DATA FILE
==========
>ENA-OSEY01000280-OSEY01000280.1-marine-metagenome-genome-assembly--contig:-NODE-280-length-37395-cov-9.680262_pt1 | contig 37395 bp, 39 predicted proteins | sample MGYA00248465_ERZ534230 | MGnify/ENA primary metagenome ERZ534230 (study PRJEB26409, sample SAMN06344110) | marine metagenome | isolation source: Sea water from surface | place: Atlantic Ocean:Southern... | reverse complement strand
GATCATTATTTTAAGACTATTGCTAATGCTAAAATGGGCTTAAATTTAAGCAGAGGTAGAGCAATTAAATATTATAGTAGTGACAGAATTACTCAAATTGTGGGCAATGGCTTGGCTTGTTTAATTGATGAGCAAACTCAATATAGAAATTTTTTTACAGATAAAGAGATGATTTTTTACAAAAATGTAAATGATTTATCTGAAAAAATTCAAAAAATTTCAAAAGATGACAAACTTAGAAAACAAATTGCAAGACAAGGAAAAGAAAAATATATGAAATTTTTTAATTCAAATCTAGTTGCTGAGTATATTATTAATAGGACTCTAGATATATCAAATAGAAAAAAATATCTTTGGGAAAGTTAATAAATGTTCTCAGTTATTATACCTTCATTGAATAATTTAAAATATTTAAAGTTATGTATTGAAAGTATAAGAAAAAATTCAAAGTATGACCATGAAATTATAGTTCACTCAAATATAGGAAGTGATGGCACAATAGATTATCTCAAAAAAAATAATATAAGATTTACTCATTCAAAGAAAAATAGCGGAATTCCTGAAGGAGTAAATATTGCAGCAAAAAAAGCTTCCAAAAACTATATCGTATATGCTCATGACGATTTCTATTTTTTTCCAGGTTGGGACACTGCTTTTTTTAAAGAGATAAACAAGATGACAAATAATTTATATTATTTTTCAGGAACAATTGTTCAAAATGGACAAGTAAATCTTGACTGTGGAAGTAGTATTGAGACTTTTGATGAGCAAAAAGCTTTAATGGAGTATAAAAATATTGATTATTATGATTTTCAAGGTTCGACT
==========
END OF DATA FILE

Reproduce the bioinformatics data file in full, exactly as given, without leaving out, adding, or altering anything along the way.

>ENA-OSEY01000280-OSEY01000280.1-marine-metagenome-genome-assembly--contig:-NODE-280-length-37395-cov-9.680262_pt1 | contig 37395 bp, 39 predicted proteins | sample MGYA00248465_ERZ534230 | MGnify/ENA primary metagenome ERZ534230 (study PRJEB26409, sample SAMN06344110) | marine metagenome | isolation source: Sea water from surface | place: Atlantic Ocean:Southern... | reverse complement strand
GATCATTATTTTAAGACTATTGCTAATGCTAAAATGGGCTTAAATTTAAGCAGAGGTAGAGCAATTAAATATTATAGTAGTGACAGAATTACTCAAATTGTGGGCAATGGCTTGGCTTGTTTAATTGATGAGCAAACTCAATATAGAAATTTTTTTACAGATAAAGAGATGATTTTTTACAAAAATGTAAATGATTTATCTGAAAAAATTCAAAAAATTTCAAAAGATGACAAACTTAGAAAACAAATTGCAAGACAAGGAAAAGAAAAATATATGAAATTTTTTAATTCAAATCTAGTTGCTGAGTATATTATTAATAGGACTCTAGATATATCAAATAGAAAAAAATATCTTTGGGAAAGTTAATAAATGTTCTCAGTTATTATACCTTCATTGAATAATTTAAAATATTTAAAGTTATGTATTGAAAGTATAAGAAAAAATTCAAAGTATGACCATGAAATTATAGTTCACTCAAATATAGGAAGTGATGGCACAATAGATTATCTCAAAAAAAATAATATAAGATTTACTCATTCAAAGAAAAATAGCGGAATTCCTGAAGGAGTAAATATTGCAGCAAAAAAAGCTTCCAAAAACTATATCGTATATGCTCATGACGATTTCTATTTTTTTCCAGGTTGGGACACTGCTTTTTTTAAAGAGATAAACAAGATGACAAATAATTTATATTATTTTTCAGGAACAATTGTTCAAAATGGACAAGTAAATCTTGACTGTGGAAGTAGTATTGAGACTTTTGATGAGCAAAAAGCTTTAATGGAGTATAAAAATATTGATTATTATGATTTTCAAGGTTCGACT